The Mission Control project was originally focused on assessing large office and commercial buildings for sales and compliance of janitorial equipment – a lucrative business with multimillion-dollar contacts awarded. The process for creating an assessment is for a sales representative to go on site and take photos and notes followed by a presentation of how to improve. The previous app that the client had at the time was so unusable that sales reps would take notes on notepads and then take photos on their cell phones. Afterward, sorting and constructing a meaningful presentation would take between 10-14 hours.
Our general product development process at VisionX remains quite consistent for each project. Followed by the identification of a problem, we always begin with researching to understand the market. We then synthesize our results and carve out an action plan. Next, we prototype & design. There are times when everything seems to be clicking right away and we get to the final product quickly but many a time coming up with a solution takes several attempts as we never compromise on the quality and efficiency of our products. Lastly, we evaluate our prototypes with user tests.
We were hired as outside contractors for the project, so we worked with their internal teams to create interviews and surveys to the sales representatives. We had sessions with the reps where they would walk us through their workflows, what did not work with the old application, and features that we could hold off for a V2.
Out of the four assessments that the sales folks were doing, about 80% of them were all ‘Discovery” assessments: the ones where they would try to win new contracts for the company. Because of the timetable, we decided to just focus on this assessment for the V1. Also, as we assumed, speed was important for the sales representatives. They didn’t have time to add the names of each respective room or indicate the floor as often times they had limited time to walk through these buildings with an escort. However, when it came time to the presentation, it was important for them to be able to organize their photos and notes with filters.
Prototype & Design
We began by doing an audit of the old designs to really understand what did not work. Pretty early on we determined that we were going to discard them all and start fresh. Throughout the interview process, we understood that a timeline-like view of the photos would have enough context for the sales reps to create their presentations afterwards.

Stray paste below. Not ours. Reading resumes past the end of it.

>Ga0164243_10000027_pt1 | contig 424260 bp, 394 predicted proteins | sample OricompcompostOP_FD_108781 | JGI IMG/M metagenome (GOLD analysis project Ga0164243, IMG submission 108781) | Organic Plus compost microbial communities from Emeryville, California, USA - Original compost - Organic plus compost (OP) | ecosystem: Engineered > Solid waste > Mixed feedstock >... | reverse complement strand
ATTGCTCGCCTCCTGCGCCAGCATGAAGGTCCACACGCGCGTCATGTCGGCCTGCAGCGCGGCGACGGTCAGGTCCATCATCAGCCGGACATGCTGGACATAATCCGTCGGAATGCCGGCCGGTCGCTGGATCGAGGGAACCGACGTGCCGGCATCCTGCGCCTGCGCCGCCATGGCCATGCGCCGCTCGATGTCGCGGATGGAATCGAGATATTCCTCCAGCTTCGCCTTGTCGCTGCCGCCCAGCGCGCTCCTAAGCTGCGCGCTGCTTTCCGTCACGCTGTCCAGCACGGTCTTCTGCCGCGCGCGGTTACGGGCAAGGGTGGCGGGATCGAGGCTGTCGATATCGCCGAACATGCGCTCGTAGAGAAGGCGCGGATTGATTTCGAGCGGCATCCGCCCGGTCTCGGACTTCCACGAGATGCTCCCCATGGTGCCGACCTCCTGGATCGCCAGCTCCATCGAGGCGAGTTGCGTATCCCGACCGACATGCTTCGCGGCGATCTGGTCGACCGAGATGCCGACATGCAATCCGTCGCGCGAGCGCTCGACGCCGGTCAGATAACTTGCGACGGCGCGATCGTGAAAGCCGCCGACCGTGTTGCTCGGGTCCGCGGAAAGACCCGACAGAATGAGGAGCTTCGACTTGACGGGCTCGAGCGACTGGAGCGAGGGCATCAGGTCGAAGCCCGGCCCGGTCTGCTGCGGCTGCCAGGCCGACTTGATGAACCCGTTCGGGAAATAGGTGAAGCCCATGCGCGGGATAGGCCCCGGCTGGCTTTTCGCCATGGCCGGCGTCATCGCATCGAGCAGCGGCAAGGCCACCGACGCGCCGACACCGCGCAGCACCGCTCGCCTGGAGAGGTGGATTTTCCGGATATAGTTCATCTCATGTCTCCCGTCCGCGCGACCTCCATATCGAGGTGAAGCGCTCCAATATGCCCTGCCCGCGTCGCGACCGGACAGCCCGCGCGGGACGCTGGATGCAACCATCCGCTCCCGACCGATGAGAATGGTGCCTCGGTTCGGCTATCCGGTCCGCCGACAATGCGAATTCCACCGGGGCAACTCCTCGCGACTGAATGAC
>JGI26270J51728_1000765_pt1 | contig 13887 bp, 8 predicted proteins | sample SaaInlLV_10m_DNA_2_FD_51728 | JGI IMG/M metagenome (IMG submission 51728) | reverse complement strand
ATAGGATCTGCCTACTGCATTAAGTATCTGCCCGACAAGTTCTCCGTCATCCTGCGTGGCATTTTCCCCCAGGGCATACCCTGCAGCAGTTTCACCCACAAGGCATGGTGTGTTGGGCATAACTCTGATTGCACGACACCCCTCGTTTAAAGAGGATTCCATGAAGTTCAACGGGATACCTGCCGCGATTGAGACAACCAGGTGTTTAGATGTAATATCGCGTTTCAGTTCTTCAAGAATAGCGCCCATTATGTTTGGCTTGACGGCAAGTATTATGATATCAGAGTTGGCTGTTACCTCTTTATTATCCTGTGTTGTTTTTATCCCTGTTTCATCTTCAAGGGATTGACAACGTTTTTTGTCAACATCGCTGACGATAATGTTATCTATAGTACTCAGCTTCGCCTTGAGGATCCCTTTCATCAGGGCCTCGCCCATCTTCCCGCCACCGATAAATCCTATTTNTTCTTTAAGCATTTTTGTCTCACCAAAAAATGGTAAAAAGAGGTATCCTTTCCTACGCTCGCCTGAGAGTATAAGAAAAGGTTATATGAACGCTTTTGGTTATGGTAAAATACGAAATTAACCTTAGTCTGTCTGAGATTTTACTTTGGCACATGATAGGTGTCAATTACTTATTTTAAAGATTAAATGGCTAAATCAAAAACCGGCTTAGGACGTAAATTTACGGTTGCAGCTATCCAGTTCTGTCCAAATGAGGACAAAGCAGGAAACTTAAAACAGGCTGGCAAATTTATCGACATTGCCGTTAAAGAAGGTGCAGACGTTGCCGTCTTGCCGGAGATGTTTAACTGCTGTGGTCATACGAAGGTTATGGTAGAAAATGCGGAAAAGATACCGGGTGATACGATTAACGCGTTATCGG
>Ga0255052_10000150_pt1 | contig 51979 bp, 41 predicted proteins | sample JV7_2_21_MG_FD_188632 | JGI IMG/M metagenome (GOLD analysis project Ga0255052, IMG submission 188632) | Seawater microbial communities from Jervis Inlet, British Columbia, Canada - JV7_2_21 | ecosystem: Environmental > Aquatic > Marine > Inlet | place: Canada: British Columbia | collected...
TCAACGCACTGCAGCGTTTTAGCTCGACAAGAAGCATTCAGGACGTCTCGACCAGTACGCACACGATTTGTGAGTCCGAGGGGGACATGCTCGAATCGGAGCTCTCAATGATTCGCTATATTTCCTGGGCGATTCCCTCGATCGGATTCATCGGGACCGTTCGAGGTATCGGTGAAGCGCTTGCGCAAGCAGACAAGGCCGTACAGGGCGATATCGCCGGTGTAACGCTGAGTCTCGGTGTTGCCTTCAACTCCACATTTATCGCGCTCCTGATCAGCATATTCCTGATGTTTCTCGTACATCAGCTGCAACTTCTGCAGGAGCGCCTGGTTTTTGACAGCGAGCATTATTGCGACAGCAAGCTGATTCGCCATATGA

We tested many different versions of this assessment process with sales reps to determine what would be the best approach. We tried vertical “chat” style interactions when they would add notes and photos and have it in a vertical timeline for them later in their portal. We tried a detailed approach to see if the loss of some speed would gain in the presentation making process later on. We also tested a camera view which would have a timeline on the top and would allow for quick access to photos to add details when needed like notes and flags. Ultimately, the decision was made to go with option three by the sales representatives with approval from the management.
Ergonomics and accessibility was a big ask for this too, especially with a user base of folks mostly in their 40’s and up. We made sure to cater to all accessibility use cases in a V1 app.
In our final designs, we made sure the app was as simple to use as possible. Our goal was always to have only one option per screen (when possible). When creating a new group or floor, the user would not be asked to name it, to save time. Instead we would just keep it as Group A or Floor B, and allow them to change it – if their workflow complemented it.
For the first version of the portal, the goal for the user was just to find and download the necessary photos for their presentations. Our long-term plan was to include and automatic presentation builder, however, it was just not possible to have it done for this version.
The store behind the portal design was quite interesting. Throughout our testing, our users were very comfortable with the InVision dashboard so we decided to model our dashboard on it. The functionality of selecting, editing, and moving photos worked like the tool they had grown to love of the last few months.
The Mission Control project is still very much ongoing as there are more assessment to create and we would like to fully automate the presentation builder by using machine learning to identify the item a user took a picture of and automatically insert it into the presentation with the better alternative. The current reaction from the client has been extremely positive:
“The work (VisionX) just showed us with is the best I’ve seen from any vendor we’ve worked with in 6 years. Thanks for capturing the vision, looking at it from several different angles and improving it in a dozen ways.”
This was a great project, with a lot of attention on the end users. We are excited to keep improving and optimizing it going forward.